The Law and discrimination for sexual orientation

Here’s what you need to know.





The Work Place


The Equal Pay Act 2010 and the European Commission Equal Framework Directive prohibits direct sexual orientation discrimination, indirect sexual orientation discrimination and sexual orientation harassment and victimisation in the work place. This protection against discrimination is the same as that for age, disability, sex, race and religion. The sexual orientation is simply an orientation towards people of the same or opposite sex or both sexes.


Direct discrimination is where an employee is treated less favourably than a real or hypothetical comparative employee as a result of sexual orientation. 


Indirect discrimination is where an employer makes decisions, acts or policies, which although not intended to treat anyone less favourably as a result of sexual orientation, in practice have the effect of being discriminatory. This might put such a person at a disadvantage in terms of treatment, earning capacity or promotion. 


Harassment can include unwanted conduct, which has the effect of violating a person’s dignity or creating an intimidating, hostile, degrading, humiliating or offensive environment. 


Victimisation is where an employer or someone in a senior role treats someone who has complained of discrimination badly.
Claims for redress and compensation can be made against prospective, current and former employers through the Employment Tribunal. There is a three month time limit by which claims usually should be brought. 


Sexual Discrimination in the Provision of Goods and Services 


The Equality Act 2010 also prohibits discrimination in the provision of services of goods. 


The Equality Act prevents discrimination on grounds of sexual orientation against any service provider which includes someone who provides a service such as health, legal, accounting, hairdressing; or goods that is anything you can purchase; or facilities that is restaurants, sports facilities, hotels. Service provided can be an individual, a business or a public body.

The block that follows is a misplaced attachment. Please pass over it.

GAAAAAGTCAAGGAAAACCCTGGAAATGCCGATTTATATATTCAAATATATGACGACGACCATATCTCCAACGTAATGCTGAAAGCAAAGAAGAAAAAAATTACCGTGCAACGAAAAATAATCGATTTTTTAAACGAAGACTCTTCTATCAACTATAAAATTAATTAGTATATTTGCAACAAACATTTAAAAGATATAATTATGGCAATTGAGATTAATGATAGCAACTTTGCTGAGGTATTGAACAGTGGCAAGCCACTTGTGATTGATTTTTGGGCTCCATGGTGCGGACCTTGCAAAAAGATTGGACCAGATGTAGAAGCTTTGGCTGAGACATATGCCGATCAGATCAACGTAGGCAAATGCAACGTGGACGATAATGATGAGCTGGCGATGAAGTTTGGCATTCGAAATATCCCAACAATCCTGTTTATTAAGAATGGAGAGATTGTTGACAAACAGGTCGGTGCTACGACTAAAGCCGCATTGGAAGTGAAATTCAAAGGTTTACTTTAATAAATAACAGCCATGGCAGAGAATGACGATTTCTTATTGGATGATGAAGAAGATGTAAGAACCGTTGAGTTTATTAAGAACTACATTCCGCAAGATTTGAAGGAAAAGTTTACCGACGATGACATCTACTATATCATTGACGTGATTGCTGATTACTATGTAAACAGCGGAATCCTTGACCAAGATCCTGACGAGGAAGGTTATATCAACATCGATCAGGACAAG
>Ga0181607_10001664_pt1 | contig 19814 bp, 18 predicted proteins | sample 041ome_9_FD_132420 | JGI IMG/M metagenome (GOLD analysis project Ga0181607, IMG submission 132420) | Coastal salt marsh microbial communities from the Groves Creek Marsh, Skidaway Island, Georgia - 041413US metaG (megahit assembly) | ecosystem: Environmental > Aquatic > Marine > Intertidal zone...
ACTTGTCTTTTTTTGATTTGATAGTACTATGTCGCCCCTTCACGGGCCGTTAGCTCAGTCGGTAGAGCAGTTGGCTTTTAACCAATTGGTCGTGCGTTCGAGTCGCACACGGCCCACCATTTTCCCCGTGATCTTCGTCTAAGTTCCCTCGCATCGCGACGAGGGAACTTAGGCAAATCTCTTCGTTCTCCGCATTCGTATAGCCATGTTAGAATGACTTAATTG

As with employment above, the legislation prevents an indirect discrimination as well as harassment and victimisation. 


Family Law 


The Equality Act applies equally to lawyers, judges and the courts system. It is well established now that judges, in making decisions in relation to Family Law concerning children, finances and protection, should not discriminate on the grounds of sexual orientation. 


The Future of anti-discrimination Law


Much of the Equality Act which outlaws such discrimination is based on EU Law. With Britain’s decision to leave the EU the long term impact is unclear. The government will have to introduce replacement legislation and it remains a matter of concern, especially with the government seeking to enter in to a coalition with the Democratic Unionist Party (DUP) that the protection against discrimination might not remain the same.  The law on discrimination will not change until a new act of parliament is brought in post Brexit.


For expert legal advice, visit



Only reading DIVA online? You're missing out. For more news, reviews and commentary, check out the latest issue. It's pretty badass, if we do say so ourselves. //


Edit ModuleEdit Module
Edit ModuleShow Tags

Related Articles

Could bisexual women be more likely to experience domestic abuse?

SafeLives are shining a light on bi victims of domestic abuse for #LBTWomensHealth18

Chocks away! DIVA Travel launches!

In need of a break? With our brand new travel site, we've got you covered

La Fin: Why is it so hard to end relationships?

"Jeez, I’ve even got a one night stand as a Facebook friend"

Natalie Gray on Pride's Got Talent

The singer opens up about how Pride in London's annual talent contest transformed her life

Add your comment:
Edit Module

Follow Us



Edit ModuleShow Tags
Edit ModuleShow Tags Edit ModuleShow Tags
Edit ModuleShow Tags Edit ModuleShow Tags
Edit ModuleShow Tags